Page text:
The first requirement would be, therefore, to intuitively feel and plug in the right music on the frequency of the person being treated. In this case it is required to choose songs that reflect his state of mind as well as possible. This will create through resonance a certain bridge between the individual and the respective therapeutic method used (in our case MUSIC). Only afterwards we will be able to switch, little by little, to some music that will inspire the patient with more confidence. The whole process should take place gradually and the stages will follow prudently, in small steps. Never create the impression of sudden shocks or changes.

Music is able to transform your being

The use of the knowledge of music therapy can provide great benefits to modern man. Their intelligent practice will allow the individual to maintain perfect control upon his state of mind and even, in advanced stages, through perseverance, to make him more harmonious. Nowadays, people are distracted by different problems and temptations, facing a huge amalgam of mental and emotional experiences. In such cases, they can be helped and effectively rebalanced with the help of appropriate music.

Everything is subject to the law of duality. Regarding music therapy we must always take into account the complementary contrasts below:
Joy – Melancholy
Triumph – Sentimentality
Force – Gentleness
Greatness – Compassion

Indirectly, through music, elevated states of mind will be generated or negative attitudes changed. So, above all, appropriate music for the emotion and the inner present structure of the individual’s soul will be used. If he has feelings of sadness, then, for the beginning a series of songs that express sadness and melancholy would be the best one. Thereafter, music marked by more joy will be gradually introduced. It is good to know and to remember that each transition in music therapy has to be made step by step and with care. Music binds us to the deepest fibers of our being. And since every man is marked by his own individuality, it is not mad to imagine that in the future, for instance, appropriate personalized music for everyone will be able to be prescribed, music which will fit like a glove on his inner feeling and structure.


BACH: Brandenburg Concertos no. 1 and no. 3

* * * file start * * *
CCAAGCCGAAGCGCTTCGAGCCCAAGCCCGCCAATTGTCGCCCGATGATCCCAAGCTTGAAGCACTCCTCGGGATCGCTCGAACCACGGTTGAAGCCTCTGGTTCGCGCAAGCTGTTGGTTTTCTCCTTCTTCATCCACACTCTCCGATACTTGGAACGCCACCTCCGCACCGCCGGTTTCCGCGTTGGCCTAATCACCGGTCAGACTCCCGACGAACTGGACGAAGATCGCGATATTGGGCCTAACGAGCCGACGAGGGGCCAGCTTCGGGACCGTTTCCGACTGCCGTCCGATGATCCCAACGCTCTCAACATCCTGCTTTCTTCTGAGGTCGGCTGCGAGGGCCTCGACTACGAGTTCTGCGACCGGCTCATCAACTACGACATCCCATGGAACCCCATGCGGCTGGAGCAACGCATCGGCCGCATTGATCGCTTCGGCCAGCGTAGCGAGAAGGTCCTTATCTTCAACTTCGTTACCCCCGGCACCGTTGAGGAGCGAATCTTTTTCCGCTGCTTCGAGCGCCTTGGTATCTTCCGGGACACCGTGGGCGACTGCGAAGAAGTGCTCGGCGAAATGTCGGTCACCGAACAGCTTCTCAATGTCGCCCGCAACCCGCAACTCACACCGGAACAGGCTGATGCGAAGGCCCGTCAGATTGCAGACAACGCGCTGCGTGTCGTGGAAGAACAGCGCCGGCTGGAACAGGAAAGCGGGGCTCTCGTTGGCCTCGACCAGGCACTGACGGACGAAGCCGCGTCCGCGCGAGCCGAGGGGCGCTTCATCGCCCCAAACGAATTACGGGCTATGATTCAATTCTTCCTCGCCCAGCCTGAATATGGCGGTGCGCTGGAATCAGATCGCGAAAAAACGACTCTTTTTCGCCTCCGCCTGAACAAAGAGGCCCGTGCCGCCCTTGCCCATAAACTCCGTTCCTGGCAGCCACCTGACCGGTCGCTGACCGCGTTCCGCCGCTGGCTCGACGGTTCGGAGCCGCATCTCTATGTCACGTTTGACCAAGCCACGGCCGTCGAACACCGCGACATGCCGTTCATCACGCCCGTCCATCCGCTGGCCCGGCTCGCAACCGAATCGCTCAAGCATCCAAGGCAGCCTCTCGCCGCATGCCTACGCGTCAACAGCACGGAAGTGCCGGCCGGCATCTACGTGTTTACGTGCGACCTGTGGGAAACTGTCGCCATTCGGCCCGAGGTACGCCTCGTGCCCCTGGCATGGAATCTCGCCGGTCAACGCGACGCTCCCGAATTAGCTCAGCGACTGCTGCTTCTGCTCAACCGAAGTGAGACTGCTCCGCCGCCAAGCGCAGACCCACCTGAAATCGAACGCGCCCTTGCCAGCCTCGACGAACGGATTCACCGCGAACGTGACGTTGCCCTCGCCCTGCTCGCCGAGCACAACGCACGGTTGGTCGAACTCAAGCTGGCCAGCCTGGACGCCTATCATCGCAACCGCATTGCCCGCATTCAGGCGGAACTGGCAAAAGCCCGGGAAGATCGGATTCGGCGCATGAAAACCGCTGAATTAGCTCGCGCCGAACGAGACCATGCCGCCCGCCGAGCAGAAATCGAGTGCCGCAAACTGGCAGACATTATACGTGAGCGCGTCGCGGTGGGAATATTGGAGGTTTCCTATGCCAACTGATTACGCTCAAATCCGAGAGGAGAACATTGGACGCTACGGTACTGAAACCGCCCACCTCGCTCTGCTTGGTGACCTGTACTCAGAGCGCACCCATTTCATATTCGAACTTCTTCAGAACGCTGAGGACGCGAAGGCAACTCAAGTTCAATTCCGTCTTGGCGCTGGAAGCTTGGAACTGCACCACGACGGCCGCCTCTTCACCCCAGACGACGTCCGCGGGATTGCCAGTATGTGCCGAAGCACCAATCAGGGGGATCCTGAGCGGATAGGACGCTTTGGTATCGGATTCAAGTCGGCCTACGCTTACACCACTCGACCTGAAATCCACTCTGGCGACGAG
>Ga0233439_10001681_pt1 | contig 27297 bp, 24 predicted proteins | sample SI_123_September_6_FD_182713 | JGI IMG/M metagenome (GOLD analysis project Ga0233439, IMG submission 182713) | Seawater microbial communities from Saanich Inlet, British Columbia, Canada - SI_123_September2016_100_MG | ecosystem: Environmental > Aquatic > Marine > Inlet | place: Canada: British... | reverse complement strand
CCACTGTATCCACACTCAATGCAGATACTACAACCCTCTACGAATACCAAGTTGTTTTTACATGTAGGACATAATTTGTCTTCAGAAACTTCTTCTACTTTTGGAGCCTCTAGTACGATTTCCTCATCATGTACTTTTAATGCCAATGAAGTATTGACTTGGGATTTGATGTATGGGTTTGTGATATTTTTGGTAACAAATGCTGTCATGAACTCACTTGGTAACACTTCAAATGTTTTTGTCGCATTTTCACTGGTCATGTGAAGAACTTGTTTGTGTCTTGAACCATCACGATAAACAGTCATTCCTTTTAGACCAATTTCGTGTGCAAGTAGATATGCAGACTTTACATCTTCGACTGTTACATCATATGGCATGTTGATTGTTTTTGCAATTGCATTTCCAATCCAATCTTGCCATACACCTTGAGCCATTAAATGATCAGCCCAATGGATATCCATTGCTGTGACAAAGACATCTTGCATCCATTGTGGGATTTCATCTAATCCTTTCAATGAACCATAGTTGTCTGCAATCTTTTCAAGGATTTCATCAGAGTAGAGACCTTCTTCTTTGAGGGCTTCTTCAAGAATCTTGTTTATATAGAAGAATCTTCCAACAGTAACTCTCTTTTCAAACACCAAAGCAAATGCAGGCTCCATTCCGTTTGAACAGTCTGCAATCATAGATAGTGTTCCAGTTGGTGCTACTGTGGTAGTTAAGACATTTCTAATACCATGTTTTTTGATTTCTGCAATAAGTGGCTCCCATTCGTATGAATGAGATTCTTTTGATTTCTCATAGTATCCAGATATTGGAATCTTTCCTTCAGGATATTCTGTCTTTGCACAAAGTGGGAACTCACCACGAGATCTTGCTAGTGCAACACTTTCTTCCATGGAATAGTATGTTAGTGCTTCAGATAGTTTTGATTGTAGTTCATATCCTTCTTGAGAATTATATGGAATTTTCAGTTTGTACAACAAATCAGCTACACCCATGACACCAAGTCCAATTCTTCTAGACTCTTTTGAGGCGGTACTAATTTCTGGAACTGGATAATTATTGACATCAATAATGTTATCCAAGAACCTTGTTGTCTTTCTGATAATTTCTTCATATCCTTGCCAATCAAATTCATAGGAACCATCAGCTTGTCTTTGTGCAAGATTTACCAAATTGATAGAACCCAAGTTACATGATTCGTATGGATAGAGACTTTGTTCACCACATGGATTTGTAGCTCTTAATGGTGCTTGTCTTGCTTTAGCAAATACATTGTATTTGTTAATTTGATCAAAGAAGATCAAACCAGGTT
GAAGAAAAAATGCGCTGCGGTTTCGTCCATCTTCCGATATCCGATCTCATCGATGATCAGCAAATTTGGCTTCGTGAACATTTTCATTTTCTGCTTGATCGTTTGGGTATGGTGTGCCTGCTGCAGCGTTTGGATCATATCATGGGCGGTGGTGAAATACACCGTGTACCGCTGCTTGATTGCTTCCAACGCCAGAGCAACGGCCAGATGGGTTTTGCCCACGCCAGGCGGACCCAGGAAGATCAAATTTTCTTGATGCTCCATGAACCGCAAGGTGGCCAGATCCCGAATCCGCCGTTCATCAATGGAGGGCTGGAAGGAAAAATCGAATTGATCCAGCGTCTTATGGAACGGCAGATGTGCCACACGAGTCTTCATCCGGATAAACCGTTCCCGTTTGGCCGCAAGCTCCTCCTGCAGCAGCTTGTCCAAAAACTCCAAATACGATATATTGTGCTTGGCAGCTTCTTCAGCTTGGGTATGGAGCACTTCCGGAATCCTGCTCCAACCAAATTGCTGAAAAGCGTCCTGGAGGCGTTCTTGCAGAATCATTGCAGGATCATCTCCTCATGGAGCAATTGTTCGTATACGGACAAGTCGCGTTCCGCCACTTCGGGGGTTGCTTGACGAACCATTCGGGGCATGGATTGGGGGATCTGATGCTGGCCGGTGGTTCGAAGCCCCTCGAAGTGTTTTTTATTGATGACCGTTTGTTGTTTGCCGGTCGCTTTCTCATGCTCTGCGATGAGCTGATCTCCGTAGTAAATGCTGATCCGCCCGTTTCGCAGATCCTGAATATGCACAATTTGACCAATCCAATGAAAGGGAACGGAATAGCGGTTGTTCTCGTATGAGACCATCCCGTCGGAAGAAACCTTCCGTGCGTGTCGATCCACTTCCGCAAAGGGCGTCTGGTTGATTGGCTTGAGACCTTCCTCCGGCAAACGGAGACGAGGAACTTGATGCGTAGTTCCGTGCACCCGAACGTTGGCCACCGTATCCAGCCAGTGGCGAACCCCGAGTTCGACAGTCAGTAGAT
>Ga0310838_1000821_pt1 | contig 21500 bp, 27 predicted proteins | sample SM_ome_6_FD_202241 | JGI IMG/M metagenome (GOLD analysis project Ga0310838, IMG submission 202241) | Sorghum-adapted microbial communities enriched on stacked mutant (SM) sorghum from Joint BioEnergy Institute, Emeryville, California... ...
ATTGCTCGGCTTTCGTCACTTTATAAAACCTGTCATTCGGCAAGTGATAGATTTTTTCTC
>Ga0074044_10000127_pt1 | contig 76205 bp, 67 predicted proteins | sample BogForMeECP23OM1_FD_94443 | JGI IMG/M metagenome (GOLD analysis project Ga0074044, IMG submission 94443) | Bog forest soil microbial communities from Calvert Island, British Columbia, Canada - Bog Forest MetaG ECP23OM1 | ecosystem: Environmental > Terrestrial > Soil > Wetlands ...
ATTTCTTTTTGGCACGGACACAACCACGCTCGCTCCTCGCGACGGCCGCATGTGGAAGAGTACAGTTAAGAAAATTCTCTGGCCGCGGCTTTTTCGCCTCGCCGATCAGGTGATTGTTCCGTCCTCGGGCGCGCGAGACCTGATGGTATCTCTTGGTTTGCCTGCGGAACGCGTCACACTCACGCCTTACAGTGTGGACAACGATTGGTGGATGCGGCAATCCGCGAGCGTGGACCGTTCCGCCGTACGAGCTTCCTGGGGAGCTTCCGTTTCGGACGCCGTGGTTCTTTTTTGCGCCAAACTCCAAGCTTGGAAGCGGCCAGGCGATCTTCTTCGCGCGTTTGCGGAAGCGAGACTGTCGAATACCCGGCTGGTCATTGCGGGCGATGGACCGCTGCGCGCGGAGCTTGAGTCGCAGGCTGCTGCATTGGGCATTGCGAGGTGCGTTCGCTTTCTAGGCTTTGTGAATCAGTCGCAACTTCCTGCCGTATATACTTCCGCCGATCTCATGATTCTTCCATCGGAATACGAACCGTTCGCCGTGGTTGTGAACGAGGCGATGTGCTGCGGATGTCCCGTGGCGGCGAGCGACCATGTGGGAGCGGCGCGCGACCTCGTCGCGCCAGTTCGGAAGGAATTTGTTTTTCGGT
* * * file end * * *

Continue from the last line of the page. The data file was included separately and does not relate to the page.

BEETHOVEN: Symphony No. 9, Part 3
DEBUSSY: Nocturnes
RACHMANINOV: Concerto no. 2, Adagio, opus 27
SCHUMAN: Arabesc
CEAIKOVSCKI: Concerto no. 2 for violin, canzonet, opus 35
VIVALDI: The Four Seasons (especially “Winter”)


BRAHMS: Concerto no. 2 for piano, the 3rd, opus 83
DEBUSSY: Moonlight
MAHLER: Symphony No. 4, Part 3
SAINT-SAENS: Carnival of animals
WAGNER: Overture Tanhauser
Music ragas (Indian): e.g. BHAIRAVA


ALBINONI: Symphony concert no. 5, opus 2
BACH: Area
BEETHOVEN: Piano Concerto no. 5 in B flat Major, opus 73
DEBUSSY: Sacred and Profane Dances
GOUNOT: Religious for St. Cecilia
HOLST: Planets (Venus)
MOZART: Concerto for flute and harp no. 2, andante, K2999


BEETHOVEN: Concerto no. 3 for piano, the 3rd, opus 37
DVORJAK: Bagatelle no. 3, opus 47
HAYDEN: Concerto for Cello in C, Part One
HOLST: The planets (Neptune)
MAHLER: Scenes from Alsace
MASSENET: Symphony no. 4, first part


BEETHOVEN: Symphony no. 7, opus 92 , first part
BRUCH: Concerto no. 1 for violin, opus 26
HAYDN: Military symphony, no. 100, first part
MAHLER: Symphony no. 4, Part 2
RACHMANINOV: Symphony no. 2, Allegro molto, opus 27
CEAIKOVSCKI: Sleeping Beauty


BEETHOVEN: 5th Symphony
HOLST: Planets (Mars)
MASSENET: Scenes from Alsace 2, 4
RAVEL: Bolero
SIBELIUS: Finlandia
SMETANA: My Motherland II Vltava
PINK FLOYD: Atom Heart Mother
PAUL SIMON & GARFUNKEL: Bridge over troubled water


BACH: Brandenburg Concerto no. 2
DVORJAK: Concerto for Cello in and minors, the 3rd, opus 104
GOUNOT: Religious for St. Cecilia
STRAUSS: Death and the transfiguration, transfiguration


BERLIOZ: Harold in Italy, pilgrims procession
BRAHMS: Symphony No.1, German Requiem

July 2010